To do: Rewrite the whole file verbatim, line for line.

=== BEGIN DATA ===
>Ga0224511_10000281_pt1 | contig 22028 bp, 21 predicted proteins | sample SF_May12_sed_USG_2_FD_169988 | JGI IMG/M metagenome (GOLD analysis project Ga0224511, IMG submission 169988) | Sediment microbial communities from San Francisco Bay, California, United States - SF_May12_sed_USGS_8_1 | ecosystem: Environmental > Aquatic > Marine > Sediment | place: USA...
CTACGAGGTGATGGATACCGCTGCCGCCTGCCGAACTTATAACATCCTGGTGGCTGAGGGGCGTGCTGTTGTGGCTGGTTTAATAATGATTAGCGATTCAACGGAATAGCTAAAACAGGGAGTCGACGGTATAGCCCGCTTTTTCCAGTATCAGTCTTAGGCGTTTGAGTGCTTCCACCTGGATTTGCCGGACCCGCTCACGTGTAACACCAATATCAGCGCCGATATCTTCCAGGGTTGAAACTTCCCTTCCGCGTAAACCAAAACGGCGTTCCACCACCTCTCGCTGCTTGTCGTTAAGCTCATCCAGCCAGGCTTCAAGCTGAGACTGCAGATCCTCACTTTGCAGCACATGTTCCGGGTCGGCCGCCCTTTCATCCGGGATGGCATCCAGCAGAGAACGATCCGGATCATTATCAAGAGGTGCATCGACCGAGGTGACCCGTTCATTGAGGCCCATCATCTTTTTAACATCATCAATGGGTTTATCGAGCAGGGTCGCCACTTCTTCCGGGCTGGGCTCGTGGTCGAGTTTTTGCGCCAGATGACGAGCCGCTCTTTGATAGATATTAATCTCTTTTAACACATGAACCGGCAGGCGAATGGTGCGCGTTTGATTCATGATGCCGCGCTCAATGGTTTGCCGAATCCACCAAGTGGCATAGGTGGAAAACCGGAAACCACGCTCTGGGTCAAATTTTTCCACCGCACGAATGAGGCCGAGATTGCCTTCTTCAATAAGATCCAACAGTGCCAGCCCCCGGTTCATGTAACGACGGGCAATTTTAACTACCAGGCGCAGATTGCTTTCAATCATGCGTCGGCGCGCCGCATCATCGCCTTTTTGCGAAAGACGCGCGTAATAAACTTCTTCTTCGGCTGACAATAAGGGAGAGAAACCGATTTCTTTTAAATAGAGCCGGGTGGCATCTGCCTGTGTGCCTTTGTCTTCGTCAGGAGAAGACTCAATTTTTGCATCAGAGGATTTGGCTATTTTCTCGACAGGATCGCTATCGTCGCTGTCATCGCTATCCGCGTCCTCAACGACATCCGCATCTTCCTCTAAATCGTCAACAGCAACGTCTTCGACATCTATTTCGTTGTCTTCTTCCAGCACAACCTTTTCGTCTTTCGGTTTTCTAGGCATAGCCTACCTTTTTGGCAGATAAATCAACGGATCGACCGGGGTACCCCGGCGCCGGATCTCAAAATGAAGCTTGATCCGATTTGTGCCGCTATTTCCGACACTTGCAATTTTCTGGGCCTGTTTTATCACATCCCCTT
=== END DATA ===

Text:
>Ga0224511_10000281_pt1 | contig 22028 bp, 21 predicted proteins | sample SF_May12_sed_USG_2_FD_169988 | JGI IMG/M metagenome (GOLD analysis project Ga0224511, IMG submission 169988) | Sediment microbial communities from San Francisco Bay, California, United States - SF_May12_sed_USGS_8_1 | ecosystem: Environmental > Aquatic > Marine > Sediment | place: USA...
CTACGAGGTGATGGATACCGCTGCCGCCTGCCGAACTTATAACATCCTGGTGGCTGAGGGGCGTGCTGTTGTGGCTGGTTTAATAATGATTAGCGATTCAACGGAATAGCTAAAACAGGGAGTCGACGGTATAGCCCGCTTTTTCCAGTATCAGTCTTAGGCGTTTGAGTGCTTCCACCTGGATTTGCCGGACCCGCTCACGTGTAACACCAATATCAGCGCCGATATCTTCCAGGGTTGAAACTTCCCTTCCGCGTAAACCAAAACGGCGTTCCACCACCTCTCGCTGCTTGTCGTTAAGCTCATCCAGCCAGGCTTCAAGCTGAGACTGCAGATCCTCACTTTGCAGCACATGTTCCGGGTCGGCCGCCCTTTCATCCGGGATGGCATCCAGCAGAGAACGATCCGGATCATTATCAAGAGGTGCATCGACCGAGGTGACCCGTTCATTGAGGCCCATCATCTTTTTAACATCATCAATGGGTTTATCGAGCAGGGTCGCCACTTCTTCCGGGCTGGGCTCGTGGTCGAGTTTTTGCGCCAGATGACGAGCCGCTCTTTGATAGATATTAATCTCTTTTAACACATGAACCGGCAGGCGAATGGTGCGCGTTTGATTCATGATGCCGCGCTCAATGGTTTGCCGAATCCACCAAGTGGCATAGGTGGAAAACCGGAAACCACGCTCTGGGTCAAATTTTTCCACCGCACGAATGAGGCCGAGATTGCCTTCTTCAATAAGATCCAACAGTGCCAGCCCCCGGTTCATGTAACGACGGGCAATTTTAACTACCAGGCGCAGATTGCTTTCAATCATGCGTCGGCGCGCCGCATCATCGCCTTTTTGCGAAAGACGCGCGTAATAAACTTCTTCTTCGGCTGACAATAAGGGAGAGAAACCGATTTCTTTTAAATAGAGCCGGGTGGCATCTGCCTGTGTGCCTTTGTCTTCGTCAGGAGAAGACTCAATTTTTGCATCAGAGGATTTGGCTATTTTCTCGACAGGATCGCTATCGTCGCTGTCATCGCTATCCGCGTCCTCAACGACATCCGCATCTTCCTCTAAATCGTCAACAGCAACGTCTTCGACATCTATTTCGTTGTCTTCTTCCAGCACAACCTTTTCGTCTTTCGGTTTTCTAGGCATAGCCTACCTTTTTGGCAGATAAATCAACGGATCGACCGGGGTACCCCGGCGCCGGATCTCAAAATGAAGCTTGATCCGATTTGTGCCGCTATTTCCGACACTTGCAATTTTCTGGGCCTGTTTTATCACATCCCCTT